When to draft Trent Richardson?

How high should rookie Trent Richardson be drafted in fantasy leagues?

Shortly after the Cleveland Browns drafted Trent Richardson with the third overall pick in the 2012 NFL draft, Jim Brown was quoted as saying he thought the running back was "ordinary" and that he saw nothing outstanding about him.

While you don't have to agree with the Hall of Fame legend's assessment, you would do well to understand well before you select Richardson in your fantasy football draft that the odds of the rookie doing something extraordinary are not that great.

Deciding to hang your hat on a newcomer to the NFL -- even one who rushed for 1,679 yards and scored 24 total touchdowns in his final season at Alabama -- is an incredible risk. Why? Because in order to be considered worthy of being a top-10 running back selection you need to be counted on for about 80 yards per game and a touchdown approximately every other game.

Over the past several seasons, you can see that's pretty much where the bar has been residing:

RBs to average 80 or more yards rushing per game
Minimum 10 games played, Since 2005

2011: 9
2010: 7
2009: 9
2008: 9
2007: 10
2006: 11
2005: 11

But regardless of how good Richardson might be, it is a pretty rare occurrence for a rookie running back to reach this plateau. Since 1995, only 14 rookies have managed to accomplish the feat, and not a one has pulled it off in any of the past three seasons. That group of "slow starters" includes a bevy of backs taken in the first round, such as Knowshon Moreno, Donald Brown, Beanie Wells, C.J. Spiller, Ryan Mathews, Jahvid Best and Richardson's former Crimson Tide teammate, Mark Ingram.

Now let's throw another monkey wrench into the mix: Rookie Brandon Weeden is likely to start the majority of games at quarterback for the Browns. So while there likely isn't much in the way of competition for Richardson to get most of the carries with leftover parts such as Montario Hardesty, Brandon Jackson and Chris Ogbonnaya as his only rivals for the rock, there's also not a lot of experience in that huddle.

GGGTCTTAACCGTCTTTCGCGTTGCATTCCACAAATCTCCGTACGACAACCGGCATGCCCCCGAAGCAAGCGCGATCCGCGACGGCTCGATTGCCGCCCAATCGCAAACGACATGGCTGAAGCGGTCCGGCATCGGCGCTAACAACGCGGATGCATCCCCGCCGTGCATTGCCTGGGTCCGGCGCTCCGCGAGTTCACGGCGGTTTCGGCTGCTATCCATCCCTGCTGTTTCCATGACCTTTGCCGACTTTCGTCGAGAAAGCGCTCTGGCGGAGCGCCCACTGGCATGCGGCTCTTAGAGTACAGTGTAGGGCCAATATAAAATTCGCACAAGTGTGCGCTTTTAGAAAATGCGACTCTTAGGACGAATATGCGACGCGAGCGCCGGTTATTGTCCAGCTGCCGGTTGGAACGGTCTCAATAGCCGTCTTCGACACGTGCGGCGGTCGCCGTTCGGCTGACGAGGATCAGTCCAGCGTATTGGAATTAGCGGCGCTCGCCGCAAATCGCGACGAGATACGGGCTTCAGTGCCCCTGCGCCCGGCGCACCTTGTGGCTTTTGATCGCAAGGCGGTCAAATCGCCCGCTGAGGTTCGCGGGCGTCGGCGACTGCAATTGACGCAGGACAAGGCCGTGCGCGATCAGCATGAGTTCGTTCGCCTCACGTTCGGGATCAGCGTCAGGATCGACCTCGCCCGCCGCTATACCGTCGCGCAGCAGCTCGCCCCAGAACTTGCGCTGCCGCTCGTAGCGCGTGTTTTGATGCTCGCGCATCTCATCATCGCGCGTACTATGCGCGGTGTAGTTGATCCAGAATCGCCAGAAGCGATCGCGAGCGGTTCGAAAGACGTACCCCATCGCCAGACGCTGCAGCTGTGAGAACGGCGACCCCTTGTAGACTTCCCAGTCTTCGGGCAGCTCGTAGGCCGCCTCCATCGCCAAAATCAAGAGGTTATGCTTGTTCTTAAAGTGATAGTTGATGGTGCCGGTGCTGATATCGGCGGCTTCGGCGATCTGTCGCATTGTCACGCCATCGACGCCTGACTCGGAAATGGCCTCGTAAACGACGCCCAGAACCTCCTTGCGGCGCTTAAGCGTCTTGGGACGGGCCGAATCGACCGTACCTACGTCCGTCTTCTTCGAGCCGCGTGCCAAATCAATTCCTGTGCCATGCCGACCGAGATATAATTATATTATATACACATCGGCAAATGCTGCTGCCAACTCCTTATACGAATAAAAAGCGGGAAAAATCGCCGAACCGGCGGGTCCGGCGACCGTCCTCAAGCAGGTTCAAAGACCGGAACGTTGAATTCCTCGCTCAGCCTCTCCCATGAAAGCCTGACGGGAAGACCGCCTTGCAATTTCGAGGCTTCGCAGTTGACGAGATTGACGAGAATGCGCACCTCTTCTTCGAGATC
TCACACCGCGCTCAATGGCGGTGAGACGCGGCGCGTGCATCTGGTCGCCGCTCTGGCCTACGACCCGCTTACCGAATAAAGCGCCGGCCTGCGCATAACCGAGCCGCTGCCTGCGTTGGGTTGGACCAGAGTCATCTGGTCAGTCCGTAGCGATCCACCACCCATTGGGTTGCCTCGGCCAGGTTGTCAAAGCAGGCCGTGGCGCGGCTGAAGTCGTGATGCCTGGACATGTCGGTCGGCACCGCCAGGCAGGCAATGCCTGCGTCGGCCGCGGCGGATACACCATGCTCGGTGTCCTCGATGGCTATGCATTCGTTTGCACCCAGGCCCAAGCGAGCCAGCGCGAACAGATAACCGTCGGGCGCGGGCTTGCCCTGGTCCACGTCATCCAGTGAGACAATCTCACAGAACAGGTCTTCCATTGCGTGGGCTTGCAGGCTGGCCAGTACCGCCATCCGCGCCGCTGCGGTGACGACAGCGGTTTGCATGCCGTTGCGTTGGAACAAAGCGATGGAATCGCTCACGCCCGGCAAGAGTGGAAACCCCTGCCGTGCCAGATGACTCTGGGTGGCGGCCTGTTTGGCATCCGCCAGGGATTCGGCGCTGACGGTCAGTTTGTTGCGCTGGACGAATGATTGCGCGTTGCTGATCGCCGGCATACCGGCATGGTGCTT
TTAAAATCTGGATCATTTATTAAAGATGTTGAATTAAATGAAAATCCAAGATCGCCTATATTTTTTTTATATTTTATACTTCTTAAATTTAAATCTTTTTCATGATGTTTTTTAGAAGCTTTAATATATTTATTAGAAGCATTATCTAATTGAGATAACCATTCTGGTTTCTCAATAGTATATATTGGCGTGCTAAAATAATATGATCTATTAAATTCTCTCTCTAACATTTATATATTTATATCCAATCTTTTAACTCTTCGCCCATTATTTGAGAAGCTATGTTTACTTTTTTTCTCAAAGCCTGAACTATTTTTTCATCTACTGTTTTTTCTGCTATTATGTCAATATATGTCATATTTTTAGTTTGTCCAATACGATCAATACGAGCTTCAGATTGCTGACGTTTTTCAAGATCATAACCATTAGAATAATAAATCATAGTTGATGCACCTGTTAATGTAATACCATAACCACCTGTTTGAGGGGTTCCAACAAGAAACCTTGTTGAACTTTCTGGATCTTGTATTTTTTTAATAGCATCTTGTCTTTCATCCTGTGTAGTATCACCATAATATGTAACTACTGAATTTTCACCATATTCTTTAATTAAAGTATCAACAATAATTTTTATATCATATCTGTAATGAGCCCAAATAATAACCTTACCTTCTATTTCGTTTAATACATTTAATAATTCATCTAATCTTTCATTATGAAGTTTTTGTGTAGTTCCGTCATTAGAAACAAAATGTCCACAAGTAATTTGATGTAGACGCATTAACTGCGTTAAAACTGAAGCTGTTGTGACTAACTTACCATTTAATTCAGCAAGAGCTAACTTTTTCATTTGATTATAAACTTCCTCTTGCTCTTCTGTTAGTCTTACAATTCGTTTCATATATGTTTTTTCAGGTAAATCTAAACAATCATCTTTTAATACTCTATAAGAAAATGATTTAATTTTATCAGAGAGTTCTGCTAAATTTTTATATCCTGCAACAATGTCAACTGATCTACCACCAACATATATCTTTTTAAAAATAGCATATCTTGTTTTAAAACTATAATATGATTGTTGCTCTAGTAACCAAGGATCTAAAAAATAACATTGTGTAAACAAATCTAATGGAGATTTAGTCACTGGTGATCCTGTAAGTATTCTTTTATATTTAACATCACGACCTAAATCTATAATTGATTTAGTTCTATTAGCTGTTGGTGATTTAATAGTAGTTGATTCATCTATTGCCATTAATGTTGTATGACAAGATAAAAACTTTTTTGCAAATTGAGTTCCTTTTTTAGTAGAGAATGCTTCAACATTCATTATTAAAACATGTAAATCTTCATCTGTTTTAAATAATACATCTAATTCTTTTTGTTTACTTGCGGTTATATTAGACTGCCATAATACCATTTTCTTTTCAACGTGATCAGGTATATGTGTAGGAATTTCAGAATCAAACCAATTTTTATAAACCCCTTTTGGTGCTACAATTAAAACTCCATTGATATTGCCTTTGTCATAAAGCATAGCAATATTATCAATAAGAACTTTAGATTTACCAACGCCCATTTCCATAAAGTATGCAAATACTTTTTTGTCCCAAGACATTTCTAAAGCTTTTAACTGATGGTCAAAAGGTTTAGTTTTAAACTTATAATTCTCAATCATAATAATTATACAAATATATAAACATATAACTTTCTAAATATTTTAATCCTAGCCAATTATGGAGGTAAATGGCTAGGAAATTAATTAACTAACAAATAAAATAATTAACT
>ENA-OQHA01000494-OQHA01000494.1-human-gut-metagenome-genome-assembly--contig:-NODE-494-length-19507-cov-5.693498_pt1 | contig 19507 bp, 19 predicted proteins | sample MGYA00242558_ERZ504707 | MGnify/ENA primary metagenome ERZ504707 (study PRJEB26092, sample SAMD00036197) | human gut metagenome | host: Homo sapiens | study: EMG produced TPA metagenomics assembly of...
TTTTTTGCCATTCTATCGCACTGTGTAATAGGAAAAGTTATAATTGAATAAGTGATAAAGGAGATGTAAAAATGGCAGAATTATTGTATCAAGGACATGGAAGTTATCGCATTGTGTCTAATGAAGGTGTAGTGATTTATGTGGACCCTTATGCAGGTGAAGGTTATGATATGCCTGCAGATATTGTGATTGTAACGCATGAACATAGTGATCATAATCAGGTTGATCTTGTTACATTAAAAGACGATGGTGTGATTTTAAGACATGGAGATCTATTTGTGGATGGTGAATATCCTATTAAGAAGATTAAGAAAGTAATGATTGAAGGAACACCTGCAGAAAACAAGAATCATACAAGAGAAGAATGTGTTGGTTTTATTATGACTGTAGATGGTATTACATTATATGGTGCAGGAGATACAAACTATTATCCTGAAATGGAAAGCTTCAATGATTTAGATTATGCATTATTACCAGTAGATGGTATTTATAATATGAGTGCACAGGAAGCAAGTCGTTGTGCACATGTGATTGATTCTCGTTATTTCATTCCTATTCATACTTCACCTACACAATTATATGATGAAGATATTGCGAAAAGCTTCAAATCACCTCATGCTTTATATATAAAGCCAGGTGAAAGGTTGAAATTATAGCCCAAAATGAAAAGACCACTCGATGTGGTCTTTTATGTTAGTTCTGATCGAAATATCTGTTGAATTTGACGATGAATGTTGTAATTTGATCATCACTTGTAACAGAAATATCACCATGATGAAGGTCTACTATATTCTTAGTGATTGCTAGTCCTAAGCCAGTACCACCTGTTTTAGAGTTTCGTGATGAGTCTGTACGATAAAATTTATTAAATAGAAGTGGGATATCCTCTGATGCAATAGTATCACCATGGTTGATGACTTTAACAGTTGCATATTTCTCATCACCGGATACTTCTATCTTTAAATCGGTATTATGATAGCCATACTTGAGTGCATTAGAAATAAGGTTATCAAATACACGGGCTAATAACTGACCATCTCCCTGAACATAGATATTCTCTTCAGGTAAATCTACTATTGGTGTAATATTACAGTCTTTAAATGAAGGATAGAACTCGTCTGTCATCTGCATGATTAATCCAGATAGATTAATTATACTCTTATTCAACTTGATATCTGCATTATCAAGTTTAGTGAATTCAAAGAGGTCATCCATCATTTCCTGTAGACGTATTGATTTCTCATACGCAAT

Mistakes are bound to be made.

Traditionally, Cleveland hasn't exactly been the birthplace of breakout backs. Before Jamal Lewis met our "80-10" benchmark in 2007 (in his eighth year in the league, mind you), you have to go back all the way to Mike Pruitt in 1979 to find another Browns runner to reach that goal. Even with the team's three-year "hiatus" in the 1990s, that's not exactly a stellar track record.

Now nobody is saying that Richardson is going to be a complete bust, and certainly with Brad Childress as the team's new offensive coordinator -- the same man who coached Adrian Peterson when he broke on the scene in 2007 -- there's reason for optimism. Richardson should not only get a ton of handoffs, but will almost certainly be worked into the passing mix as well. He'll be in there on nearly every down.

That said, playing in a division with three of the returning top-10 defenses against the run certainly makes the margin for error a lot smaller than had Richardson been drafted elsewhere. The Cleveland offensive line has just two members with more than three years of NFL experience (Alex Mack and Joe Thomas) and supplemental draft pick Josh Gordon may not be completely ready to step into the wide receiver mix out of the gate.

In short, the Cleveland Browns are looking awfully green on offense, which makes me quite yellow when it comes to selecting Richardson any higher than the No. 15-17 running back off the board. Unless you're in a keeper league in which, much like Cleveland, you're already planning ahead for the future, you really can't afford to pick him any sooner.